Victoria, 3 January 2022. The Gordon and Betty Moore Foundation and the FiTI signed today a 3-year grant (January 2022 – December 2024) to increase the public availability of fisheries management information and to promote an enabling environment that demands, understands, utilizes and incentivizes online government transparency.
The grant recognises that while fisheries might have been slow to catch on to the transparency wave, notable progress has been achieved over the last years in the global movement towards the public availability, accessibility and credibility of such information. However, in order to turn notable examples, such as in Seychelles and Mauritania, into a global norm, additional aspects need to be addressed, in particular:
- Traditional ‘good governance’ approaches alone may not emphasise the importance (and political priority) that needs to be given to transparency to strengthen sustainable marine fisheries. Instead, transparency and open government data need to be more strongly linked to how transparency can improve government performance (e.g., enhanced revenue collection, reduced spending) as well as to market-based incentive schemes (e.g., seafood certifications and sourcing policies, sectoral investments and trade agreements).
- In order to motivate governments to start a transformative journey in enhancing the availability and comprehensibility of fisheries management information, stakeholders need to have a general understanding of what information is already in the public domain and what is missing. Otherwise, government representatives might be reluctant to engage in such an initiative, often fearing negative public reactions or the impacts of opening up (unprepared) to public scrutiny.
Building on the solid foundation that the FiTI has been able to establish over the last 2 years, mainly due to the first grant provided by the Moore Foundation (#8722), the main focus of this new 3-year grant (USD 1,315,875, ID: #8722.01) is twofold:
- Enhance the public availability of credible fisheries management information by:
- Supporting 6 countries from Latin America and Africa to publish a total of 12 annual FiTI Reports. These reports are not only catalytic for building constituencies in the home countries themselves, but also as an influential means of stimulating healthy competition amongst fishing nations, of promoting better practices, and serving as an entry point for meetings and debates with other countries and international organisations that are interested but wary.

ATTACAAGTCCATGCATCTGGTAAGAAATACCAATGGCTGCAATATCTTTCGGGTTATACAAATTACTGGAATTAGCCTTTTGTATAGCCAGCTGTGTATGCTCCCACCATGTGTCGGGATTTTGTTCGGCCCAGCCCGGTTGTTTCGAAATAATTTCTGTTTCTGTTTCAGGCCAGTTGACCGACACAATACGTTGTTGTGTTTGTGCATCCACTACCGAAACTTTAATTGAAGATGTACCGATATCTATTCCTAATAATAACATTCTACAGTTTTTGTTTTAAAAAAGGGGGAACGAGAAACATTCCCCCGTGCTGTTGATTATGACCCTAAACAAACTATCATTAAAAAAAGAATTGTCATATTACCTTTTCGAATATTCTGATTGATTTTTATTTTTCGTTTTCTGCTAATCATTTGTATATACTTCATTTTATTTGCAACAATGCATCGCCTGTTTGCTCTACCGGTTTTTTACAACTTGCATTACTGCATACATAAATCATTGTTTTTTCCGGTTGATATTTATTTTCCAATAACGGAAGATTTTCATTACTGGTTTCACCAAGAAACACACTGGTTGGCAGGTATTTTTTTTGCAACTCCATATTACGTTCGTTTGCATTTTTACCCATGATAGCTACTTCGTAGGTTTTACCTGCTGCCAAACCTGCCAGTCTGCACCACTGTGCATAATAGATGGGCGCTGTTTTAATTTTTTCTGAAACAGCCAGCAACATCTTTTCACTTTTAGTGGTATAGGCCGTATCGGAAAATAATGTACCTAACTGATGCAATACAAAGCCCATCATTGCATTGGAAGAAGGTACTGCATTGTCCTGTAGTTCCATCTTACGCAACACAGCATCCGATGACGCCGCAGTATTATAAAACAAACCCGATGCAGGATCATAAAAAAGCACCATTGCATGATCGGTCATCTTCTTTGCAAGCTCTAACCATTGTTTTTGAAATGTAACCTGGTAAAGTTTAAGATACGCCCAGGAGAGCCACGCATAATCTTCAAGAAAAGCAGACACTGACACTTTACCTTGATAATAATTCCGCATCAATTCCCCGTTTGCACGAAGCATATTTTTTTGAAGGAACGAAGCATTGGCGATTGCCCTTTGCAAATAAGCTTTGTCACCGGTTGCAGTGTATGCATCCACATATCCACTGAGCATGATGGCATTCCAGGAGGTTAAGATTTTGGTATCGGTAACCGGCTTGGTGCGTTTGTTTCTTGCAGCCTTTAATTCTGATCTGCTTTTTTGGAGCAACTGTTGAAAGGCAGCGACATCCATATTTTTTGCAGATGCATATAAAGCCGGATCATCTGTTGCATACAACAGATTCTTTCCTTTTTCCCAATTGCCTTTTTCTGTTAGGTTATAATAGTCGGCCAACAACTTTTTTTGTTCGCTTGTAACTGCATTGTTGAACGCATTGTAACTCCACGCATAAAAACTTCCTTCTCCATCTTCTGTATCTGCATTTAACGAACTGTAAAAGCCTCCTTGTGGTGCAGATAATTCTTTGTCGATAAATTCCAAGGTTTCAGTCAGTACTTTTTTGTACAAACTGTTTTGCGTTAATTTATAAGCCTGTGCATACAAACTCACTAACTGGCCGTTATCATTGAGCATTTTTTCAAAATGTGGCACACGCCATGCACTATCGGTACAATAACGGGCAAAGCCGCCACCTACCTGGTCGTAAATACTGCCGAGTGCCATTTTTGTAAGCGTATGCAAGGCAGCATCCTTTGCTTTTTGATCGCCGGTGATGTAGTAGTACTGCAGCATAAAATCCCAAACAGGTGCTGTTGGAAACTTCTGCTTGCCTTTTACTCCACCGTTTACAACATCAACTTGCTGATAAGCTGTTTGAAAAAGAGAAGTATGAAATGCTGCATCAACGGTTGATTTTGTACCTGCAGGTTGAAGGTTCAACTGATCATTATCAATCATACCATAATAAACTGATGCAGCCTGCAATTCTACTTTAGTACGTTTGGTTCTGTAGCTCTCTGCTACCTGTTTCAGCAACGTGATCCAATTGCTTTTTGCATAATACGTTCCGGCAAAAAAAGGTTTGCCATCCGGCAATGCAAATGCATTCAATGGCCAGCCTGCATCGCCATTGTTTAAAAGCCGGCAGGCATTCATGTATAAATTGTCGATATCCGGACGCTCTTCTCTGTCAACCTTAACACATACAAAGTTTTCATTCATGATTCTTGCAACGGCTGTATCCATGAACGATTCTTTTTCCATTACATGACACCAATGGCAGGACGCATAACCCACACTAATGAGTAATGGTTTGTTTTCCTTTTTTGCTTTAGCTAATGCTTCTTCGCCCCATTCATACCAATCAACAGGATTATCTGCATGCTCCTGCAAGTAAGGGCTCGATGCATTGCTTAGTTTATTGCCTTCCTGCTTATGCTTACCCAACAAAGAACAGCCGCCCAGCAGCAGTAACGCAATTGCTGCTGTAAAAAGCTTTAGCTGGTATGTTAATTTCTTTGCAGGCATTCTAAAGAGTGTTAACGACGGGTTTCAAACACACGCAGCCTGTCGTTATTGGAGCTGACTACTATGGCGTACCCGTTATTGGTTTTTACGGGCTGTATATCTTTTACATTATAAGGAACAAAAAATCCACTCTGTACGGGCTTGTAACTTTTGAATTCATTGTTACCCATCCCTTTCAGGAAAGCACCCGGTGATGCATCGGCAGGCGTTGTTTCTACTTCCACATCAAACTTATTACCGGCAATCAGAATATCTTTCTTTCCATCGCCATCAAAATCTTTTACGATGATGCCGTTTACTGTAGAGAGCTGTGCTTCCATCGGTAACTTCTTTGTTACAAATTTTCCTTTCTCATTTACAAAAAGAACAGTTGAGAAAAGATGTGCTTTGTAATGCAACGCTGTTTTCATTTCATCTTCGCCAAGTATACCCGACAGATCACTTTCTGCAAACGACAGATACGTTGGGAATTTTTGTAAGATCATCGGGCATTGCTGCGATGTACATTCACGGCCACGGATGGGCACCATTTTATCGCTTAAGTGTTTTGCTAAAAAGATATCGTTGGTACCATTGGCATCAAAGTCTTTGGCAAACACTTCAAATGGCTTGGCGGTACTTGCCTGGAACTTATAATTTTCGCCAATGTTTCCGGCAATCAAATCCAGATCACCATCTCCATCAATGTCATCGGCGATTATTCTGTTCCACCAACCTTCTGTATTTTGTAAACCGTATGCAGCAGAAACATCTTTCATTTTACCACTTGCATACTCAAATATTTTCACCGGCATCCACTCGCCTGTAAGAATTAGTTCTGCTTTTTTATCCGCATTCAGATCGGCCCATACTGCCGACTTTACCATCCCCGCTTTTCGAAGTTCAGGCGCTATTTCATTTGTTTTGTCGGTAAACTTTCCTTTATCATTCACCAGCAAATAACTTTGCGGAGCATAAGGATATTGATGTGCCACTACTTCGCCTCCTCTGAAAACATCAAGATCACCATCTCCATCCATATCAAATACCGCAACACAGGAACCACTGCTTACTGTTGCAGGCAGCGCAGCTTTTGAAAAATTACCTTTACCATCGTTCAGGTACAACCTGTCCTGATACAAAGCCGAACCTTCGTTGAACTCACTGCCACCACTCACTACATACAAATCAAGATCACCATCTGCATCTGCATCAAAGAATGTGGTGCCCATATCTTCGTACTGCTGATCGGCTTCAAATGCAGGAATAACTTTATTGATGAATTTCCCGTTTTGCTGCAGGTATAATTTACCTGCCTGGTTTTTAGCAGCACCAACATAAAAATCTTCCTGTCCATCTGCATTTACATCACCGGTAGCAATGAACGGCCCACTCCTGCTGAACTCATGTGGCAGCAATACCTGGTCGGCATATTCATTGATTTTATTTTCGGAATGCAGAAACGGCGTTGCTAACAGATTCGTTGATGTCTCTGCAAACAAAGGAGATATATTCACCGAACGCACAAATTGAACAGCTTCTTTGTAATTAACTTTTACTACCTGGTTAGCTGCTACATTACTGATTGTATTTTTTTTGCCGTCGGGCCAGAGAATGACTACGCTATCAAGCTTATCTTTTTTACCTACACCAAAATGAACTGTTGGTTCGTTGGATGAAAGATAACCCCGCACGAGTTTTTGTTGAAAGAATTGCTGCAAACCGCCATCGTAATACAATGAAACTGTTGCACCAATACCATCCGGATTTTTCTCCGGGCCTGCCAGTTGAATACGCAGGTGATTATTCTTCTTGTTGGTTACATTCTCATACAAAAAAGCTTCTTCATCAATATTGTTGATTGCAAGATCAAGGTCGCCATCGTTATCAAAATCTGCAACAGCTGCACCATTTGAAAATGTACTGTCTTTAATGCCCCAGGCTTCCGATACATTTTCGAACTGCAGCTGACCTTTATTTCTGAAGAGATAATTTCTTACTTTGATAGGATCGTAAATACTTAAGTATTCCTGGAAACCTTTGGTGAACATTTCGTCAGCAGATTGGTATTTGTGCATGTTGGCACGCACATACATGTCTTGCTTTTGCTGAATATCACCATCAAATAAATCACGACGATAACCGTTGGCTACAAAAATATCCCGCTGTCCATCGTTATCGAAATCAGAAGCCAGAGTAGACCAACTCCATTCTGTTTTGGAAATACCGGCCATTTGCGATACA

- Continuing to increase the number of those countries fully implementing the FiTI Standard and of those initiating the process based on what they see their “neighbors” doing, in particular in Africa and Latin America.
- Strengthening the global enabling environment for transparency in fisheries management by:
- Conducting comprehensive online transparency assessments – what FiTI calls TAKING STOCK assessments – in ten countries, including the top five global wild capture producing countries. The intent is to provide a solid comparative baseline for government agencies, the private sector and civil society organizations in a given country to understand their current level of public information availability against the FiTI Standard, and to stimulate initial interest among national and international stakeholders in doing better. Such assessments can serve as an initial exercise in countries interested in joining the FiTI, but can also be used to motivate countries that have not yet expressed any interest in enhancing transparency in fisheries management.
- Continuing to contribute to the global public debate on the importance of credible, publicly available information for sustainable fisheries management and good ocean governance, through the FiTI’s already-established transparency briefing series, or tBriefs.
The Gordon and Betty Moore Foundation fosters path-breaking scientific discovery, environmental conservation, patient care improvements and preservation of the special character of the Bay Area. Visit moore.org and follow @MooreFund.